tranceport From Canada, joined Jul 2003, 282 posts, RR: 1 Posted (3 years 2 days 2 hours ago) and read 2752 times:
Last evening I was scheduled on DL 1688 which was A319 service from MSP to YVR scheduled to depart at 21:45. During my 3.5 layover in MSP from my first flight originating in MEM, a severe thunderstorm warning was issued at MSP advising passengers to move away from the terminal windows and to expect half dollar sized hail and winds up to 60 mph (100 kph). Around the scheduled departure time we were advised that the aircraft could not fly due to hail damage. I'm not sure if the damage on the A319 occurred while it was landing or while sitting on the tarmac, but as an aside as we landed in a CRJ 900 from MEM we did experience quite a clatter of hail on the fuselage that lasted 5 seconds or less as we were nearing MSP.
Anyway, we were advised that another aircraft had been found for us, so around 22:00 we were asked to move from gate C7 to G13. The new aircraft was an A320, so seats were reassigned and I saw a catering truck at the plane as bags were also being loaded. About an hour later we were suddenly advised by the CSR at the boarding gate that she was in touch with operations and would let us know within 5 minutes if we were changing aircraft again. A couple of minutes later she advised us to all head over to gate D3. After the collective groan from the waiting crowd, we schlepped over to gate D3 where we were quickly boarded onto another A320.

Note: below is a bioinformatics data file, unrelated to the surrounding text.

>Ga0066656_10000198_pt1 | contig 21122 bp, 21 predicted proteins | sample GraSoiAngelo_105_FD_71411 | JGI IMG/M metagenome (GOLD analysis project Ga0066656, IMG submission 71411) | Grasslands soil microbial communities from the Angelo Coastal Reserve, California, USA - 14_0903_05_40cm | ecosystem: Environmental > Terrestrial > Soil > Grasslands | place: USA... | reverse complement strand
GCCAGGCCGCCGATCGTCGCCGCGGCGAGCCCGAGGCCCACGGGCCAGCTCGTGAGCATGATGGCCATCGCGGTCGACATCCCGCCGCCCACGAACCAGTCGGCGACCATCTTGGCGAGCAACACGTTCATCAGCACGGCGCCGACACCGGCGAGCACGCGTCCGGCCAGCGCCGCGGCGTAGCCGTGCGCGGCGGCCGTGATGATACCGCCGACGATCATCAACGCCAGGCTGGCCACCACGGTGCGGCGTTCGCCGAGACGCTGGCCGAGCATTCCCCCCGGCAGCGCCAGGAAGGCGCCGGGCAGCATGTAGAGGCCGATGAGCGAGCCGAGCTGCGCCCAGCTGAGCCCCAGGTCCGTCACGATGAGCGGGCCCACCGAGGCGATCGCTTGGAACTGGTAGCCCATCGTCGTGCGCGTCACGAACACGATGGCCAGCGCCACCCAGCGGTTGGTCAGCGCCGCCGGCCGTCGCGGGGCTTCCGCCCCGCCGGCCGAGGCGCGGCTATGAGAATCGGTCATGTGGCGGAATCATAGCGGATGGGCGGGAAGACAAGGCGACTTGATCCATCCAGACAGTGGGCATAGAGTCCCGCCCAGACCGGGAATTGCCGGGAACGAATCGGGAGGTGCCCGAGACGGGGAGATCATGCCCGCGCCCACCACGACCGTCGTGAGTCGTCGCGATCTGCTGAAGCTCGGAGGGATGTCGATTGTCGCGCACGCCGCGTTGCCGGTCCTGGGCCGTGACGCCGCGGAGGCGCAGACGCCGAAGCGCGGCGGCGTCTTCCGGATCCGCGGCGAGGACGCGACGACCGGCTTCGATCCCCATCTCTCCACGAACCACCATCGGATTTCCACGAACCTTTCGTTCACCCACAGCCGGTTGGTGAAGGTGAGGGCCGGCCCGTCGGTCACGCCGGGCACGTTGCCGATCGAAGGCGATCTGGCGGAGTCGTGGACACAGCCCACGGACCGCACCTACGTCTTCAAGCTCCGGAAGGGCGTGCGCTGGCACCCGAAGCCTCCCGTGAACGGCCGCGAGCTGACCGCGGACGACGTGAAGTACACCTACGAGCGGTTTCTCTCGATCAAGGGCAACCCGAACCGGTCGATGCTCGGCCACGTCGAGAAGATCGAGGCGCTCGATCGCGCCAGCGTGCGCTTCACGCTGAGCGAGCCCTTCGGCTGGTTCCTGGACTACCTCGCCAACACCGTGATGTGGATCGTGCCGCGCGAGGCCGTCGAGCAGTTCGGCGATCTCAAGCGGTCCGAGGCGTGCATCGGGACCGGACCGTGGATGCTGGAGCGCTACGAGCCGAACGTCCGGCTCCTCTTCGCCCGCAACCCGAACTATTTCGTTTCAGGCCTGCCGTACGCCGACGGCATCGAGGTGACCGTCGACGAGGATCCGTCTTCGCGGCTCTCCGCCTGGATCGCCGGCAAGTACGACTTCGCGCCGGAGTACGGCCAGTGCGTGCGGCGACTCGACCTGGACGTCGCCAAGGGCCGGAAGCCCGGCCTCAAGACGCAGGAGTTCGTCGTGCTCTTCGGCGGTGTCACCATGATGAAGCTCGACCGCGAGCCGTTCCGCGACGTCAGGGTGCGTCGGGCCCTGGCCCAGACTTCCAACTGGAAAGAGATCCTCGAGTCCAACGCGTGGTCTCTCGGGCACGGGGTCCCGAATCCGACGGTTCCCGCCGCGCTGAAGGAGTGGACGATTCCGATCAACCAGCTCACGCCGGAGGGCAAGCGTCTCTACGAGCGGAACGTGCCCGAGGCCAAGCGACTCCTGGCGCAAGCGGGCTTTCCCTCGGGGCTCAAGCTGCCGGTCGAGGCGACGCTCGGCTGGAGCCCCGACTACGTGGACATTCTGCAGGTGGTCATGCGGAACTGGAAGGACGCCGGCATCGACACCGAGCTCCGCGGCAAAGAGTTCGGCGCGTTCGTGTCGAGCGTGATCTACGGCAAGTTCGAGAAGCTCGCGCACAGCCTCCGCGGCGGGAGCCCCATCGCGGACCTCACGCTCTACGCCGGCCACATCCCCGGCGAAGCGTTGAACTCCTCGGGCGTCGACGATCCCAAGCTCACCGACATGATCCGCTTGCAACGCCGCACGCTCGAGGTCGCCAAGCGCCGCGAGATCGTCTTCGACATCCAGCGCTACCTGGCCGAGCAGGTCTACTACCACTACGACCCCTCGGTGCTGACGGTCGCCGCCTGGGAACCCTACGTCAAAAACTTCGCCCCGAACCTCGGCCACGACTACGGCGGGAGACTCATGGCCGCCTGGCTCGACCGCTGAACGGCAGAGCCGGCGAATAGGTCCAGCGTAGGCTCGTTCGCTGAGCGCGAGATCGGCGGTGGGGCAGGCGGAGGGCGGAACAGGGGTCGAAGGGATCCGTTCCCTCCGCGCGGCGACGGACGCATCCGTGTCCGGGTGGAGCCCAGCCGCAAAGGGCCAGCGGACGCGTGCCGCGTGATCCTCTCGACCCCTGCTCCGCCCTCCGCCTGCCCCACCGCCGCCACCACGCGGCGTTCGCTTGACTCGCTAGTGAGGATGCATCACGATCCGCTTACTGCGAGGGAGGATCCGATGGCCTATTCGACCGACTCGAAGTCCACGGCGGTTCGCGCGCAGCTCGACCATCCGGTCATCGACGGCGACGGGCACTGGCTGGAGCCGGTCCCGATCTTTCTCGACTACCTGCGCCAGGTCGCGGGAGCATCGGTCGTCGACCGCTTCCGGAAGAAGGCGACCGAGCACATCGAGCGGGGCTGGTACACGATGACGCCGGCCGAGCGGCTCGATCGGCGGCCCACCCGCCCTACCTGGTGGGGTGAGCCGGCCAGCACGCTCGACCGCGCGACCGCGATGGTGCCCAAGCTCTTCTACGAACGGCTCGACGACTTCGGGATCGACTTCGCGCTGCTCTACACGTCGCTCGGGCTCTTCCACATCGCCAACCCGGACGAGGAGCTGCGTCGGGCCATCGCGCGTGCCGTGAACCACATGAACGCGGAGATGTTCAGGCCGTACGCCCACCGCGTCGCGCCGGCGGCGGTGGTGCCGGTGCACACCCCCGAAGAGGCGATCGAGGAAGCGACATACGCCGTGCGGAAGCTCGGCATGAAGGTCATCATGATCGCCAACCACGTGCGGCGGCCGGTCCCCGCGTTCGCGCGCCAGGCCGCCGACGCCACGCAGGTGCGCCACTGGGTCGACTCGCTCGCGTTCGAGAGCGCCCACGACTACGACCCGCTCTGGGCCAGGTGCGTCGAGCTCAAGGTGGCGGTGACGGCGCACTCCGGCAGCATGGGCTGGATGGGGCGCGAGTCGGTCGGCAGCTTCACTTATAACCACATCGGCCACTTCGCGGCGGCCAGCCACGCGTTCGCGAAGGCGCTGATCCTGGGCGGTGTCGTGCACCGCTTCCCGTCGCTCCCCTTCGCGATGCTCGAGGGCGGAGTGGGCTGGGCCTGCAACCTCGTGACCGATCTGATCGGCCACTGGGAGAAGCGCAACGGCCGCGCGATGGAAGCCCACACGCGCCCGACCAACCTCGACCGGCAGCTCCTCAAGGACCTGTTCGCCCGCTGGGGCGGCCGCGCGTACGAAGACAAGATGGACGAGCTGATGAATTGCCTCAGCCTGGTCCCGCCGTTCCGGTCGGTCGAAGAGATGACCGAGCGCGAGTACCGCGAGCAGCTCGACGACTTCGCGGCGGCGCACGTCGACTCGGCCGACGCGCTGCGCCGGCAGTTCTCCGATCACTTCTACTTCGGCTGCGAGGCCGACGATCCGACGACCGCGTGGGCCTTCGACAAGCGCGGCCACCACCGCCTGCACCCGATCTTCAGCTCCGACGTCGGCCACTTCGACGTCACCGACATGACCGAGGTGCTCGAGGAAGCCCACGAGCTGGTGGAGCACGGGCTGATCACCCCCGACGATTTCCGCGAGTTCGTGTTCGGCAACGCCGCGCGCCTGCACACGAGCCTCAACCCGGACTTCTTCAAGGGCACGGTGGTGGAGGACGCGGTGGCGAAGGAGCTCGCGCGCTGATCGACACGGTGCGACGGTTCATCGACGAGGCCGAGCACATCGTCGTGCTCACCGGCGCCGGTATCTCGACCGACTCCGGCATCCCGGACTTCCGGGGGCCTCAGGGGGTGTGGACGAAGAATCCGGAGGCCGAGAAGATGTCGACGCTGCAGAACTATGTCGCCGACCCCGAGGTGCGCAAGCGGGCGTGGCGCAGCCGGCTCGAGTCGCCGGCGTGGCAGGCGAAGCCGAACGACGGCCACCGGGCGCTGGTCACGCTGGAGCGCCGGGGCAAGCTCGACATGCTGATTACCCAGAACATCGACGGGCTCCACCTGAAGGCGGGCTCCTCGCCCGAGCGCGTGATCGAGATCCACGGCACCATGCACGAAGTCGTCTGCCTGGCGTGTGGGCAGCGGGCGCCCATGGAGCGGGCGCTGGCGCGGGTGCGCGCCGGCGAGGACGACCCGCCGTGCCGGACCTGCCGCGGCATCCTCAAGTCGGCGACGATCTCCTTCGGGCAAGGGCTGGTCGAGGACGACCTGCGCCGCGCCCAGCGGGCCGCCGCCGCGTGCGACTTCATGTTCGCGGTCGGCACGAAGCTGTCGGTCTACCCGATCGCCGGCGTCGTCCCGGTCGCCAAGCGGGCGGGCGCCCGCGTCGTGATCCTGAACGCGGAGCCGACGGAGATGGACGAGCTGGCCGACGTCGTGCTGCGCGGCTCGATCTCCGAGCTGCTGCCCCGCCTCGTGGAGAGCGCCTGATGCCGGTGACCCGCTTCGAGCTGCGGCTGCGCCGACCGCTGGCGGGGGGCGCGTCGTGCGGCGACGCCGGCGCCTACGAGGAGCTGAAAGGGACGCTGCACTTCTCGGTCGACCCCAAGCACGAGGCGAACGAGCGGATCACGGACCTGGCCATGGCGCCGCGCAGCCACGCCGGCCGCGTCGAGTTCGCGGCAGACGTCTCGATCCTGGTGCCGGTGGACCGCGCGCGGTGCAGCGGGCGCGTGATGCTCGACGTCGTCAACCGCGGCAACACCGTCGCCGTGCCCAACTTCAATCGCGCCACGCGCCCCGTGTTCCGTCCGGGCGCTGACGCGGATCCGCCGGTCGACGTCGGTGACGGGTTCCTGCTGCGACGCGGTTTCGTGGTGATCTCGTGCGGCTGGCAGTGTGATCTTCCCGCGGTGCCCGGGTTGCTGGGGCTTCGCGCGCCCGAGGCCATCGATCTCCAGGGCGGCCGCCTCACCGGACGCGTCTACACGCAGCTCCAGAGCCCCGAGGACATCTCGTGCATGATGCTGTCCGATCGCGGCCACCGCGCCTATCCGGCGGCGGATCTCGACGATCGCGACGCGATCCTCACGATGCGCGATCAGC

Long story short, the pilot explained to us right before push back around 00:45 that the 2nd aircraft, an A320, did not have electronic equipment that was compatible with flying over the mountains, by which I assume he meant the Rocky Mountains.
I'm really curious - what does this mean that the electronic equipment was not compatible with flying over mountains? What would have been different in the second A320 from the first one?
NWAROOSTER From United States of America, joined Feb 2005, 1225 posts, RR: 3
Reply 1, posted (3 years 1 day 6 hours ago) and read 1787 times:
The aircraft could of had a discrepancy, log book write up. This write up could have affected where the aircraft could be flown. Every aircraft with a write up that can be deferred and may have restrictions placed on it until the write up is cleared and no longer flying using the Minimum Equipment List, aka MEL.